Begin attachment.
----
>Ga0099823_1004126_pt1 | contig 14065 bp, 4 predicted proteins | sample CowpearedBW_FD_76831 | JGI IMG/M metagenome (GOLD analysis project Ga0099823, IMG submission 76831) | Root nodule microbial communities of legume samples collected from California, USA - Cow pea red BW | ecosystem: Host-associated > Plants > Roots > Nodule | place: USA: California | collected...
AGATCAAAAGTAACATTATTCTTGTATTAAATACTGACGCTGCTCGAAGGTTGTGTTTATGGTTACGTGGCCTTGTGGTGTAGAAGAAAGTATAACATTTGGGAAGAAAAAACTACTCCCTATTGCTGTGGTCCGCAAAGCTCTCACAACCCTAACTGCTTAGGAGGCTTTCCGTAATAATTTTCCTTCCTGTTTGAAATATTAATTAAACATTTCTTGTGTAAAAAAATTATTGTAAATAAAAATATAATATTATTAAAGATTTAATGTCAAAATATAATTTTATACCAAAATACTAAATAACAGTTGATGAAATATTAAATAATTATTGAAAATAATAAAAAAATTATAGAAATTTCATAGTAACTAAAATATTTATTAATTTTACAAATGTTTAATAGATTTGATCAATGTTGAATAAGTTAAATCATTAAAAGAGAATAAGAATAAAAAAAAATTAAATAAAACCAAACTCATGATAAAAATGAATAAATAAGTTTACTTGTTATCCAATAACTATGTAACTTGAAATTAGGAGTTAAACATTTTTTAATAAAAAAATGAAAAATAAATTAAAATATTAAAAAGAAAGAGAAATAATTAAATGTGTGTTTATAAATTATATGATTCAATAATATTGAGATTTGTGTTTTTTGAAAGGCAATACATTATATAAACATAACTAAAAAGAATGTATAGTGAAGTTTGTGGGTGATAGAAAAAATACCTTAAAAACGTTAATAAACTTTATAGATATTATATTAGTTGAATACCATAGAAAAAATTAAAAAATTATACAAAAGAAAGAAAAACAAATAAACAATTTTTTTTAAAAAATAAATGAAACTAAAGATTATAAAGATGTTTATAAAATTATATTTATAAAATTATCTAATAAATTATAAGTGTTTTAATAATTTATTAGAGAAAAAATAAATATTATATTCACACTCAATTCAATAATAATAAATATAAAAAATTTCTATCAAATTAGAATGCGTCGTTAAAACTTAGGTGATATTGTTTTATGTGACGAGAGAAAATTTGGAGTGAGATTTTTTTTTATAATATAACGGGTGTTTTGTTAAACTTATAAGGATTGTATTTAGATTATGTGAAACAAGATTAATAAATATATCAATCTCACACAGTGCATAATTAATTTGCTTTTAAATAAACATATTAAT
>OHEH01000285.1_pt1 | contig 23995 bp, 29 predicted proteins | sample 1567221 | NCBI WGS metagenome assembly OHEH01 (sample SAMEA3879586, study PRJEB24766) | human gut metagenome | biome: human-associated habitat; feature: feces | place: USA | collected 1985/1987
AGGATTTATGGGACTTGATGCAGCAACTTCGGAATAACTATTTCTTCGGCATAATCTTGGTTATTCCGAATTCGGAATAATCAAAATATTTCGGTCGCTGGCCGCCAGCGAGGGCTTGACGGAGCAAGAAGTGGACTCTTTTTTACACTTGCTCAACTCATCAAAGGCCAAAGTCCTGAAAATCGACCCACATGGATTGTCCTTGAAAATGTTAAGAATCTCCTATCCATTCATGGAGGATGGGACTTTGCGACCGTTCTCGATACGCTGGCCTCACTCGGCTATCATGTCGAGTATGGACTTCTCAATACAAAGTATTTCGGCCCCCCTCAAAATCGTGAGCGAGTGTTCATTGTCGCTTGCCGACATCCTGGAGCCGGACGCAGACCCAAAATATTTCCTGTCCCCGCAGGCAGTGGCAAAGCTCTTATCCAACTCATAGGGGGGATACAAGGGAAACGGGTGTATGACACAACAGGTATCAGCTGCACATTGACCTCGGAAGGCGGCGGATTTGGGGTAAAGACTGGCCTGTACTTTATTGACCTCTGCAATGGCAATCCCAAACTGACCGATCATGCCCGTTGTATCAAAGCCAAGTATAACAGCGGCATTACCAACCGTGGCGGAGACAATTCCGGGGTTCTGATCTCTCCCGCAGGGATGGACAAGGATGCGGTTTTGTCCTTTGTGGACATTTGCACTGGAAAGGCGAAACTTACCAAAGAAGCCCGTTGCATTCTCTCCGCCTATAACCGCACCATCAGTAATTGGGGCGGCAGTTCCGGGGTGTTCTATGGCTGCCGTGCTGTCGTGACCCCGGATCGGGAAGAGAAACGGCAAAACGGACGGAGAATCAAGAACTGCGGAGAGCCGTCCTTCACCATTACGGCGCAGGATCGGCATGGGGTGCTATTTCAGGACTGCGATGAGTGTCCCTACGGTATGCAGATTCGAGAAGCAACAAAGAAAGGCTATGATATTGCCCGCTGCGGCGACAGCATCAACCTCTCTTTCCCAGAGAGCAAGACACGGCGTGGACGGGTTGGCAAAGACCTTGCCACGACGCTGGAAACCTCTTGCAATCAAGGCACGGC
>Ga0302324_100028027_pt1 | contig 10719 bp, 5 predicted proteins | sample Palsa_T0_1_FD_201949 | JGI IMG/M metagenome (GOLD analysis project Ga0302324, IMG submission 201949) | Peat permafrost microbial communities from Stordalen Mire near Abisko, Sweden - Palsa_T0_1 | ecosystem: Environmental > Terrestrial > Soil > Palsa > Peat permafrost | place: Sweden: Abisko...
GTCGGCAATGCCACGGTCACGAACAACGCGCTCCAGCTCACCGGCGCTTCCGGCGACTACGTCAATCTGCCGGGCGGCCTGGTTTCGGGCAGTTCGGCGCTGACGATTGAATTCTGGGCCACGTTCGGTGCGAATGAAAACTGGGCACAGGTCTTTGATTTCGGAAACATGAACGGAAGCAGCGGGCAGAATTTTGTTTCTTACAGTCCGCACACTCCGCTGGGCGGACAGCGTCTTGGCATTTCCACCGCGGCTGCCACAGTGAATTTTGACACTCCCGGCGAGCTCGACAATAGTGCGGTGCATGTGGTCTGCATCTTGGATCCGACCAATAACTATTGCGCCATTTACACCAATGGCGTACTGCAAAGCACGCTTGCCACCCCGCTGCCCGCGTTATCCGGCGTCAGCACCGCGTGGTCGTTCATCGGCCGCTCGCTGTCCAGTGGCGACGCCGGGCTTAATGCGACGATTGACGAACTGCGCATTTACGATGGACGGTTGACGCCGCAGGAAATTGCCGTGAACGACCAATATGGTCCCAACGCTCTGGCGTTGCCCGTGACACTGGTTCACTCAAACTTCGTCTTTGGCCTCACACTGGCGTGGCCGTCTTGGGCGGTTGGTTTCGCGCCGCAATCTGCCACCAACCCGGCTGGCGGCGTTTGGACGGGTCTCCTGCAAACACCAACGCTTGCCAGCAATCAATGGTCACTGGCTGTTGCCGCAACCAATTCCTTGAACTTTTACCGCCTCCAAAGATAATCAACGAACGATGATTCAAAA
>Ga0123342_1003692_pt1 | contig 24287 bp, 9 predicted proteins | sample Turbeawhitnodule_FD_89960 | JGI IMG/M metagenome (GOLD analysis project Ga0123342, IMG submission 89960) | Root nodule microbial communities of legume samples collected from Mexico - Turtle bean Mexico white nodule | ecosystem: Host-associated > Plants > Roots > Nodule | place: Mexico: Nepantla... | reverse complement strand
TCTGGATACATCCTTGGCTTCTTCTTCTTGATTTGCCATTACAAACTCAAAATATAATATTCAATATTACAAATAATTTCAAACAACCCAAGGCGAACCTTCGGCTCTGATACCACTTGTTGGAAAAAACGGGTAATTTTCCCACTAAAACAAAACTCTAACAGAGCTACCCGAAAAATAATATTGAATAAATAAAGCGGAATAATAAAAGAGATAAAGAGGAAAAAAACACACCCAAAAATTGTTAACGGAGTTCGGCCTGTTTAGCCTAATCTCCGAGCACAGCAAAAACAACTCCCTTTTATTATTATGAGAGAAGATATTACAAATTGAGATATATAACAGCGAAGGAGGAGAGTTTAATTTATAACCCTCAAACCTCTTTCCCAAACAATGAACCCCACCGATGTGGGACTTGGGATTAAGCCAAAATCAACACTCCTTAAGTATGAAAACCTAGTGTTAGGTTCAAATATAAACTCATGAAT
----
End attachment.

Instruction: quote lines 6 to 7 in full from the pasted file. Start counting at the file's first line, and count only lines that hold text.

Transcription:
GTCGGCAATGCCACGGTCACGAACAACGCGCTCCAGCTCACCGGCGCTTCCGGCGACTACGTCAATCTGCCGGGCGGCCTGGTTTCGGGCAGTTCGGCGCTGACGATTGAATTCTGGGCCACGTTCGGTGCGAATGAAAACTGGGCACAGGTCTTTGATTTCGGAAACATGAACGGAAGCAGCGGGCAGAATTTTGTTTCTTACAGTCCGCACACTCCGCTGGGCGGACAGCGTCTTGGCATTTCCACCGCGGCTGCCACAGTGAATTTTGACACTCCCGGCGAGCTCGACAATAGTGCGGTGCATGTGGTCTGCATCTTGGATCCGACCAATAACTATTGCGCCATTTACACCAATGGCGTACTGCAAAGCACGCTTGCCACCCCGCTGCCCGCGTTATCCGGCGTCAGCACCGCGTGGTCGTTCATCGGCCGCTCGCTGTCCAGTGGCGACGCCGGGCTTAATGCGACGATTGACGAACTGCGCATTTACGATGGACGGTTGACGCCGCAGGAAATTGCCGTGAACGACCAATATGGTCCCAACGCTCTGGCGTTGCCCGTGACACTGGTTCACTCAAACTTCGTCTTTGGCCTCACACTGGCGTGGCCGTCTTGGGCGGTTGGTTTCGCGCCGCAATCTGCCACCAACCCGGCTGGCGGCGTTTGGACGGGTCTCCTGCAAACACCAACGCTTGCCAGCAATCAATGGTCACTGGCTGTTGCCGCAACCAATTCCTTGAACTTTTACCGCCTCCAAAGATAATCAACGAACGATGATTCAAAA
>Ga0123342_1003692_pt1 | contig 24287 bp, 9 predicted proteins | sample Turbeawhitnodule_FD_89960 | JGI IMG/M metagenome (GOLD analysis project Ga0123342, IMG submission 89960) | Root nodule microbial communities of legume samples collected from Mexico - Turtle bean Mexico white nodule | ecosystem: Host-associated > Plants > Roots > Nodule | place: Mexico: Nepantla... | reverse complement strand